Additionally, phosphatidylserine combined with omega-3 fatty acids is also said to be beneficial in the treatment of ADHD symptoms in children. In a 2012 study published in European Psychiatry, 200 children with ADHD were assigned to 15 weeks of treatment. The children were either given a placebo or a phosphatidylserine-with-omega-3-fatty-acids supplement. The researchers found out that the children who were given the supplement experienced a “significantly greater reduction in hyperactive/impulsive behavior and a greater improvement in mood” than those who were treated with the placebo.
Apart from mental-related concerns, Phosphatidylserine supplements are also said to help in increasing exercise capacity and improving athletic performance. Researchers said that phosphatidylserine can help reduce muscle soreness and protect against an increase in levels of the stress hormone "cortisol" (which often occurs as a result of overtraining). Phosphatidylserine is also said to possibly improve blood lipid profile and decrease cardiovascular risks.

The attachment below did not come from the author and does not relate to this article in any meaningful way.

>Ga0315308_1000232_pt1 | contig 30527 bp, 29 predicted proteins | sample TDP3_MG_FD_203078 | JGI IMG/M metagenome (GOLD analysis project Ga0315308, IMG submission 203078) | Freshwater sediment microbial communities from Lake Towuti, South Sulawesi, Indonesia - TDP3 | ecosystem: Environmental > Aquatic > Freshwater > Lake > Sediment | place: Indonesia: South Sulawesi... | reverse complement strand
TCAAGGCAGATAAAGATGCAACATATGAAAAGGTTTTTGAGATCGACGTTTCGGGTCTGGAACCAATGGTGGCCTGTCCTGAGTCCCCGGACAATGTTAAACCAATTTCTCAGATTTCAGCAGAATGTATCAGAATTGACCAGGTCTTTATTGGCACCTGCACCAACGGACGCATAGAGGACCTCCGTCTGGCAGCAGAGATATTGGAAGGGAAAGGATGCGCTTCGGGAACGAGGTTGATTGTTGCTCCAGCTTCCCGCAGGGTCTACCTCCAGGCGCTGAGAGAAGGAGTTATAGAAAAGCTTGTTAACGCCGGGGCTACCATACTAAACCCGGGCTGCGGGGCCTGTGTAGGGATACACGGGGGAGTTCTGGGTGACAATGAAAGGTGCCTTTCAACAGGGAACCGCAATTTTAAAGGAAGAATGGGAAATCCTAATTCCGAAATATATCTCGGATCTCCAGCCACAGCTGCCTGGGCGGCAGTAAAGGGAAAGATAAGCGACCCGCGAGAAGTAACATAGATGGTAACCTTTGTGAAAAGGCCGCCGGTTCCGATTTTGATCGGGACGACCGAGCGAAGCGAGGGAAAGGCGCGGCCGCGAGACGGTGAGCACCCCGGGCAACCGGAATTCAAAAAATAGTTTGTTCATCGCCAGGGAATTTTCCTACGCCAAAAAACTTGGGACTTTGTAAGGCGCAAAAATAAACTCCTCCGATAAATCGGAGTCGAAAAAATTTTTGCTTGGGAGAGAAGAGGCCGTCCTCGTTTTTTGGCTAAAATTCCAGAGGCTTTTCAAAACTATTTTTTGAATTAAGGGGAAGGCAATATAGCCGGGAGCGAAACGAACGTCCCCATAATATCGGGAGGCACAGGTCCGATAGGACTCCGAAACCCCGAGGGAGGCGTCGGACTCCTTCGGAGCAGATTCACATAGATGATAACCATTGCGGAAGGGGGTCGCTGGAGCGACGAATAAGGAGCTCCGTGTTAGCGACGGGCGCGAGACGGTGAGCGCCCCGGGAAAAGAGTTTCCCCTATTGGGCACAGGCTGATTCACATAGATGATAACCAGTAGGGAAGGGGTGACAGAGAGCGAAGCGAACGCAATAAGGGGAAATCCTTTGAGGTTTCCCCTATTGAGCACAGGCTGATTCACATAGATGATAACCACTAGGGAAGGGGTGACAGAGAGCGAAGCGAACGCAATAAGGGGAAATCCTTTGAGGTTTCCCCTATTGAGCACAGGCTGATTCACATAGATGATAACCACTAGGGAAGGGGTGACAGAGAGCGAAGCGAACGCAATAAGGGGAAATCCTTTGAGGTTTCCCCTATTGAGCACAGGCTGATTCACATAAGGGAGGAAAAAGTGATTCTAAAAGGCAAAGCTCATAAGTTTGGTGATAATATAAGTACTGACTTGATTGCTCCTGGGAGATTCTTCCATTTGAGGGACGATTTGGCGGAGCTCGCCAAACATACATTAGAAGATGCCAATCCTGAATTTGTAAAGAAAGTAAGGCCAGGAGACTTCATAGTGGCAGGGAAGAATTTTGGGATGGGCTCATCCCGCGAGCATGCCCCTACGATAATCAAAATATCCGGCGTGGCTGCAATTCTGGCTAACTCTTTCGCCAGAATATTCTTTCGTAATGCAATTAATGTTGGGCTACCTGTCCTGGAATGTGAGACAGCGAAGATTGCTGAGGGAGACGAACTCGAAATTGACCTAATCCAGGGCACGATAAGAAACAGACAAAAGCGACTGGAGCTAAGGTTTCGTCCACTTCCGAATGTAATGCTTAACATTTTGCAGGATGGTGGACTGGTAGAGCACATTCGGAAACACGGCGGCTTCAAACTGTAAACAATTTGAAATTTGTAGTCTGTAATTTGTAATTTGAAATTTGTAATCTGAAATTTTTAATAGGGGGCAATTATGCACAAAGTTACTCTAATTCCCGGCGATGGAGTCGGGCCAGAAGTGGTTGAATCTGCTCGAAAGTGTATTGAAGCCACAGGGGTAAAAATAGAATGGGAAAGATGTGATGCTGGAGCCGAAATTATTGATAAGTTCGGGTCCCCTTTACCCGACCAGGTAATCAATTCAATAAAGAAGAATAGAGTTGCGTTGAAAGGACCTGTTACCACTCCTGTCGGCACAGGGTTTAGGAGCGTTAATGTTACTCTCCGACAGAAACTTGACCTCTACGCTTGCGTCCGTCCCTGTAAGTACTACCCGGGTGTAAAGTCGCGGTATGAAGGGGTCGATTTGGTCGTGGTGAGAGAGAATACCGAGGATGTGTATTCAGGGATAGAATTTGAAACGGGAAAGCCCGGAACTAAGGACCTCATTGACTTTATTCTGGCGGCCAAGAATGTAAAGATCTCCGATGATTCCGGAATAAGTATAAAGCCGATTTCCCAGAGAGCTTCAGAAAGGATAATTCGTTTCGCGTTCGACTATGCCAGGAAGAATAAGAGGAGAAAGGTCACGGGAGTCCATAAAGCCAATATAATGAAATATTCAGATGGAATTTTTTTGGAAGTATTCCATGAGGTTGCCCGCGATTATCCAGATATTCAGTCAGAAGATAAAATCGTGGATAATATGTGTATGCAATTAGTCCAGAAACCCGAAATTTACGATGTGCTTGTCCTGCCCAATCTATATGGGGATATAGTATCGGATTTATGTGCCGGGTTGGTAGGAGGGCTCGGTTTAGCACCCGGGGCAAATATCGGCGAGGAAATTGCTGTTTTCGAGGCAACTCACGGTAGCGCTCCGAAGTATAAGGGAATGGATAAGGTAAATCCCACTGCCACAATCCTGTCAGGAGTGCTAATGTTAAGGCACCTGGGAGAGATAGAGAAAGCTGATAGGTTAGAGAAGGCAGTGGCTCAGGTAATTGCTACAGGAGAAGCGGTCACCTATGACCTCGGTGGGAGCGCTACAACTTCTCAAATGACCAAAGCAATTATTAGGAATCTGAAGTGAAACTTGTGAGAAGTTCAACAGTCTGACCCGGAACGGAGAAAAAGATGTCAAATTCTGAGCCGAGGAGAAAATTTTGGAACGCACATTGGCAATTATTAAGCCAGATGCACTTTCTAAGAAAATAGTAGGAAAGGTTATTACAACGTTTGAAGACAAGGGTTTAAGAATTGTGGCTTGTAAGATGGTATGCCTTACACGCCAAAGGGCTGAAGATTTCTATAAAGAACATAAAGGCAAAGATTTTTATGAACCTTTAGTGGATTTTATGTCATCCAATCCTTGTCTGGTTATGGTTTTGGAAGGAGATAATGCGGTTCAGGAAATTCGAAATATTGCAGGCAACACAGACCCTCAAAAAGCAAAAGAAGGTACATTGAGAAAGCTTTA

While these effects sound good, it is important to note that there are still quite a limited number of studies on phosphatidylserine. It is best to consult a physician first before taking a supplement.
Are there any side effects in taking phosphatidylserine?
Additionally, there are some concerns that products made from animal sources may also transmit animal diseases to humans (which resulted in the formulation of a vegetarian version of the supplement). In the case of cow brain-made phosphatidylserine supplements, it may transmit mad cow disease.
Additionally, phosphatidylserine is also said to possibly have a blood-thinning effect. If you are someone who is taking blood-thinning medications, anti-inflammatory medications, or have blood-clotting problems, consult your doctor first before trying out a supplement.
Lastly, phosphatidylserine supplements may also have side effects when taken with medications used to treat Alzheimer’s disease and glaucoma, as well as with antihistamines and antidepressants.
A more natural way of improving memory